The term 'craft-beer' is banded about a lot these days, so much so that it seems to have lost all meaning. We champion the term here, but in reality, we throw it around, adding it to conversation like a kid who's just learned some swear words and wants to start bumhole pee-pee adding them in willy-nilly boabie.
Take ESB from Fullers, for example. Now I'm probably being a little naive and also a lot ignorant here, but I'd only vaguely heard of Fullers before. I assume that's because up here north of the border, they aren't as popular or well-travelled as some of the local brands, like Tennent's, McEwan's and Buckfast... For this reason, when I recently spied ESB in my local Waitrose (don't judge me!) among their tremendous selection of beers and ales, I immediately assumed that because I had never heard of it before, that it was from some little-known brewery and thus 'craft' in origin.
Yeah, I know. I'm an idiot.
For the uninitiated (i.e. me), Fullers being a craft-brewery is about as far away from reality as saying that John Wayne Gacy was a good person to leave the kids with. In other words, without the needlessly ridiculous comparison, not true in shape or form. The brewery was founded in 1845, is now owned by beer titan Asahi and in 2017, had a turnover of £392 million. So yeah... I'm a big idiot.
"Fullers being a craft brewery is about as far away from reality as saying John Wayne Gacy was a good person to leave the kids with..."
And even more ridiculous is the fact that I've never heard of two-time world champion ale ESB before this week. It's like I don't actually know anything about beer at all and just like writing bollocks online in an attempt to get through a working day without actually having to do any real work. Or, if you're my boss reading this right now, I'll have those papers on your desk by close of play today pleasedontsackmeplease...
And - because I like making matters worse for myself and I might as well dig my grave down by another couple of feet here today - I had what can only be called a 'kneejerk reaction' when I reviewed ESB on Untapped and only gave it a rating of 3.5. That's a decent, if average, score for a beer these days. If I see that score against one of my own beers, I'm chuffed. But in hindsight, it's too low for ESB. It should be higher. I was too busy trying to get the photo and review out of the way, that I scored ESB based on a single mouthful, rather than give it the attention it deserved.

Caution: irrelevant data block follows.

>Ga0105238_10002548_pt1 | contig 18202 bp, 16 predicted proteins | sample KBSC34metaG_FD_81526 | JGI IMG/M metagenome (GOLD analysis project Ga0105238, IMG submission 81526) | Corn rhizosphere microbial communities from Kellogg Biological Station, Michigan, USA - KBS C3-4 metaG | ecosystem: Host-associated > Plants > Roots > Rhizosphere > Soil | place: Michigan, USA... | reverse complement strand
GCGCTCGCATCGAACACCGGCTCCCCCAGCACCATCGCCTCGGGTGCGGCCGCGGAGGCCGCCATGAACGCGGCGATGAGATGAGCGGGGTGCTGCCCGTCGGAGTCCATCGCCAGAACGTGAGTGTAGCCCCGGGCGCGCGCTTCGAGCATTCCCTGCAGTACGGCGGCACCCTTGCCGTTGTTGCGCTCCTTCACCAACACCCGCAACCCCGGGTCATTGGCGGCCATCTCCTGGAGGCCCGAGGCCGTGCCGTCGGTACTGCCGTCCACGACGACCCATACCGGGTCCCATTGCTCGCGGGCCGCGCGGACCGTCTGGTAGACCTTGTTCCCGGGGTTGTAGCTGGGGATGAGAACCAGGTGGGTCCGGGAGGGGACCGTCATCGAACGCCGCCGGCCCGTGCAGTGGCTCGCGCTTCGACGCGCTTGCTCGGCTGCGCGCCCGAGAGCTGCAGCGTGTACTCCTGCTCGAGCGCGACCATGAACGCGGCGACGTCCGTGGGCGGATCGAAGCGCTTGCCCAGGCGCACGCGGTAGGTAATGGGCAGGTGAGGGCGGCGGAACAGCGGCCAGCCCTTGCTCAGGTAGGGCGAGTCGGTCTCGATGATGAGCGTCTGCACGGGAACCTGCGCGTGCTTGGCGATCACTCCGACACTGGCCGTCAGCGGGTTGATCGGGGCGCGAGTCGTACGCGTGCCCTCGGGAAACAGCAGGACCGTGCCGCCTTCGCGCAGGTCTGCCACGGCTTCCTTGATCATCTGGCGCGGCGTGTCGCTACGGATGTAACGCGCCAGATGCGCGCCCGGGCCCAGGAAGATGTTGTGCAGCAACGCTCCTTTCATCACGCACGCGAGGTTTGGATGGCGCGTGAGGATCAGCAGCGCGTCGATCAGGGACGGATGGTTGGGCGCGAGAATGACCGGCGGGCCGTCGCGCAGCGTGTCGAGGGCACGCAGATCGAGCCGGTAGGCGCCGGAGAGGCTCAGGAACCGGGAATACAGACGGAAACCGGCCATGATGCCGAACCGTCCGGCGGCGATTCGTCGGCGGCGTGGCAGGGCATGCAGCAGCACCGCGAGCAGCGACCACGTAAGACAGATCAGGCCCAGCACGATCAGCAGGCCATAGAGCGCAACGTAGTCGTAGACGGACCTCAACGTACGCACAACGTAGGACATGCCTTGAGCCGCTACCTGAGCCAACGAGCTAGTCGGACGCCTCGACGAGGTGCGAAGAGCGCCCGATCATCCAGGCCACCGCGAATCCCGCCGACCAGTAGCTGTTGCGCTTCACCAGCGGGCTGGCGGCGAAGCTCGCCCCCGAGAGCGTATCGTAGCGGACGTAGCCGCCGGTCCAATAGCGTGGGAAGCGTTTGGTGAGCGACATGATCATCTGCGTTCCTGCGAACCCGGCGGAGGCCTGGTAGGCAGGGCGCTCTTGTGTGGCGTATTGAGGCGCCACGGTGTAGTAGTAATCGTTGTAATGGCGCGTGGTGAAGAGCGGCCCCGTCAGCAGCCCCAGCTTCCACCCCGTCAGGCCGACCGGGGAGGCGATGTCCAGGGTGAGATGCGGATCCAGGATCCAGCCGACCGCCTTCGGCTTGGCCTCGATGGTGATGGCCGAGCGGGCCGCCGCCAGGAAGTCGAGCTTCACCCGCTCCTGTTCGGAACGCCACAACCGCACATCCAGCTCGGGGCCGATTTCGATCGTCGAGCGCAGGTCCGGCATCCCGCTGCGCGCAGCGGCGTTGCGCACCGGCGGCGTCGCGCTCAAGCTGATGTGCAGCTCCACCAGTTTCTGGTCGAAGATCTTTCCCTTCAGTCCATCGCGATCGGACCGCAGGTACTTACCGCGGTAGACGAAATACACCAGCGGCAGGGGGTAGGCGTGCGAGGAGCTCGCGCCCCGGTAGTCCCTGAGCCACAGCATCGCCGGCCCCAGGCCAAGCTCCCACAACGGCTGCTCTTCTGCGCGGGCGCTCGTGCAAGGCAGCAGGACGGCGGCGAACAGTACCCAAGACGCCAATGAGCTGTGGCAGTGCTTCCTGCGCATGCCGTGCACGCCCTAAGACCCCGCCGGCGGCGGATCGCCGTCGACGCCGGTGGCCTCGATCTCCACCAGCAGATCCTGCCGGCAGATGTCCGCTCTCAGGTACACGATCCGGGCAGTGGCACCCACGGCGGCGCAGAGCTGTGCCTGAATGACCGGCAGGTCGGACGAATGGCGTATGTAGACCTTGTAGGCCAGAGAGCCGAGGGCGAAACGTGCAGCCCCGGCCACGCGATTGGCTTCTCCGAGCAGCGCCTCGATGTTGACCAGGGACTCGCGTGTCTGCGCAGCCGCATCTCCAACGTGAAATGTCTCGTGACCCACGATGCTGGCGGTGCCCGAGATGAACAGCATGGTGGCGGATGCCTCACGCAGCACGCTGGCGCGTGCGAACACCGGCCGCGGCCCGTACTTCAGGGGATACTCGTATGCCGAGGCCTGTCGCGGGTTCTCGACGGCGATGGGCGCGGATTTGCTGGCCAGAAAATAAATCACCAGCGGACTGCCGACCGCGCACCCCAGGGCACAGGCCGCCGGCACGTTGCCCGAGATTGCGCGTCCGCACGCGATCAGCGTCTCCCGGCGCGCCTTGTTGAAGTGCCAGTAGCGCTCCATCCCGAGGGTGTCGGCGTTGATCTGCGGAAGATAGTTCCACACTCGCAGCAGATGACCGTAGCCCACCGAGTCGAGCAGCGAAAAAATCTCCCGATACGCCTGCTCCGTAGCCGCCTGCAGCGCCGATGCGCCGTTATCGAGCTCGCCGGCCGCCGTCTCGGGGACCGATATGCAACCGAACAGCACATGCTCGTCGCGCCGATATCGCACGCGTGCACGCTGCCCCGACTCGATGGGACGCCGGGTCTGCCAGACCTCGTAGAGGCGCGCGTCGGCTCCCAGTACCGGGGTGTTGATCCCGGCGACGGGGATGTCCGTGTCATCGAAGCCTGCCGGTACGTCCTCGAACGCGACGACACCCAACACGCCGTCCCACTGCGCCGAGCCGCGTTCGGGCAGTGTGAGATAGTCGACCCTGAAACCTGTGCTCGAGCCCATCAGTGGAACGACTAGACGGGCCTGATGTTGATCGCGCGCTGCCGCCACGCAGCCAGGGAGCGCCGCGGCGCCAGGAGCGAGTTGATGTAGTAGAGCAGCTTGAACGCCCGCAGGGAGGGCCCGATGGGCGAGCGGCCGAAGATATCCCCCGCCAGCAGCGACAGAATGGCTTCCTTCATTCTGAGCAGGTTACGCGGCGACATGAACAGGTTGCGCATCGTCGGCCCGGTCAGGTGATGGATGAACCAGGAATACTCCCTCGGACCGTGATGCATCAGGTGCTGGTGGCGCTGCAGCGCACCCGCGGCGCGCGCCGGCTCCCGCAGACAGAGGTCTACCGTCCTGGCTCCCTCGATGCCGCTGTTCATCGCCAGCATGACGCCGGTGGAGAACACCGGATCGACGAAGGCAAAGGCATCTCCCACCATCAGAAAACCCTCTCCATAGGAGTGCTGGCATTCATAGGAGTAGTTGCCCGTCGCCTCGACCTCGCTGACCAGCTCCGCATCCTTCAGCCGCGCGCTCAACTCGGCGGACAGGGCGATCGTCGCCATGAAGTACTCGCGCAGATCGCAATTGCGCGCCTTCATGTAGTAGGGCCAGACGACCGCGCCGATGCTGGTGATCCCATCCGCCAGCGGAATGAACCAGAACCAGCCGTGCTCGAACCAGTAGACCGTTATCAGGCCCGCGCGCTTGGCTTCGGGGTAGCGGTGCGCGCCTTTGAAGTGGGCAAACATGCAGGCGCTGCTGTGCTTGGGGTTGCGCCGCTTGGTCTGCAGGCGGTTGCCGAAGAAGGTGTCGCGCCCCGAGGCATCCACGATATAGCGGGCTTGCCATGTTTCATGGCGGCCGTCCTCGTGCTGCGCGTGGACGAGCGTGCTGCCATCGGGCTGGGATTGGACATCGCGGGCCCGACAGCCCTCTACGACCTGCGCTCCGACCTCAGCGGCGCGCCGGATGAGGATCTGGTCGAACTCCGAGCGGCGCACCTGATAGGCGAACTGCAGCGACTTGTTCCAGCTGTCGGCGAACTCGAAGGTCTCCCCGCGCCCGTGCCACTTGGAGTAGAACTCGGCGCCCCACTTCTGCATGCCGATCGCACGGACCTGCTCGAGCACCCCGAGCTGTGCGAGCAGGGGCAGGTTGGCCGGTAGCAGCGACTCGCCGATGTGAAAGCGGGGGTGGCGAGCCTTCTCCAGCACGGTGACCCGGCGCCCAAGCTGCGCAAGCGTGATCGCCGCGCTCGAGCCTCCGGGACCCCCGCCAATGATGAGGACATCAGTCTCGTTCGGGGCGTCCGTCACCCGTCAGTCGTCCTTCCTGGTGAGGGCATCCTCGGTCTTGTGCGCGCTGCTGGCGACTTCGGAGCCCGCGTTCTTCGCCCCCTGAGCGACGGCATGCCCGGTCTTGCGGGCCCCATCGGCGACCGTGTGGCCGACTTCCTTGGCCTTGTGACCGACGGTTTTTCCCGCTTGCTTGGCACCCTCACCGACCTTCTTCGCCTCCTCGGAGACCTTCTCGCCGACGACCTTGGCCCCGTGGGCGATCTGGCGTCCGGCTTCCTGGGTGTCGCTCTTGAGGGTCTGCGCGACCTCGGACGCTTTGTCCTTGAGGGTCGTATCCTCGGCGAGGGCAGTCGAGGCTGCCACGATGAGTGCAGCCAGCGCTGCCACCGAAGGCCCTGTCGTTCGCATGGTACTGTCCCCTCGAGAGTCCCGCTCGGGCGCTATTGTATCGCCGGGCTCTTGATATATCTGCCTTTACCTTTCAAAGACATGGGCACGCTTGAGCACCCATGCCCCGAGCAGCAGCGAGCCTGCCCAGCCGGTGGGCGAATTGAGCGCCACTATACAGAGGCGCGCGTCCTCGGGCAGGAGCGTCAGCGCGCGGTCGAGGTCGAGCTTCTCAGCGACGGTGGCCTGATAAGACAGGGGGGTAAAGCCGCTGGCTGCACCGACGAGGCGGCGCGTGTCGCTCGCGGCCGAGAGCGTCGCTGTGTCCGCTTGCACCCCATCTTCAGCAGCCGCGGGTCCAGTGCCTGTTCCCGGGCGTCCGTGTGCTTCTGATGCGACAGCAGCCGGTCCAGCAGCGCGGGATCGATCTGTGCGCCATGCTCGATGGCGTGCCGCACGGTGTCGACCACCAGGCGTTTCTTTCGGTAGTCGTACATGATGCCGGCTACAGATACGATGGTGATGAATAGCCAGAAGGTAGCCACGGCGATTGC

If, up to this point, this all reads like an apology to Fullers, then that's because it sort of is. I am sorry - this is a great beer and I sort of feel like I underappreciated it on Untappd and now I feel guilty about it. I can't imagine that Mr Fuller (or whoever is in charge of the brewery these days) is quietly weeping to himself just now after reading my earlier review. More likely he's swimming through his Scrooge McDuck sized fortune. But I feel I owe it to myself to set the record straight here, so that I can sleep easily again.
ESB stands for Extra Special Bitter, which is a rather apt description of this beer. This award-winning ale has depths in spades. You'll mainly get the massive malty hit when you take a swig, but this is just the backdrop to this masterpiece; the canvas, if you will. If you dig deeper though, you start to taste other nuances in the flavour. There's chocolate, which also breaks down to vanilla and maybe a hint of caramel. There's also a milkiness to it - a creaminess, that I can only assume is down to the unpasteurised nature of the beer. There's a real presence to ESB - substance, even. I like that there's more sweetness to it, than actual bitterness (despite the name).
There's a mention of fruit on the label - marmalade, I think it was - but I didn't get this at all from it and I'm not disappointed at that fact. I think that sort of flavour would cut through the maltiness too much and would take away from the overall effect of the beer. This is big, comforting ale - ideal for these cold winter evenings. It doesn't need a massive fruit or hop presence. This is Ovaltine in beer form (but cold, obviously). Or, the thought that just popped into my head - liquid Maltesers.
"This is Ovaltine in beer form - or liquid Maltesers."
Three and a half stars is too low a rating for this. If I could figure out how to edit my score, I'd add at least a point onto that rating. If I can find it somewhere else other than Waitrose - because let's face it, I'm not going to be in there every single week - I will definitely be picking it up again.
So - to try and tie up this final paragraph with the first - if we judge 'craft beer' by the size of the brewery making it, ESB and Fullers are nowhere near being close. But, if we judge it based on the 'craft' that's employed into making the beer, then ESB absolutely qualifies for the moniker. This is an ale made by a brewery at the top of their game, with a proven track record in making great beer. That I'm only finding this out just now just proves that I'm still a little ignorant to the wonderful world of beer that's hiding in plain sight out there and the thought that there could be other gems such as ESB to find, just excites me even more.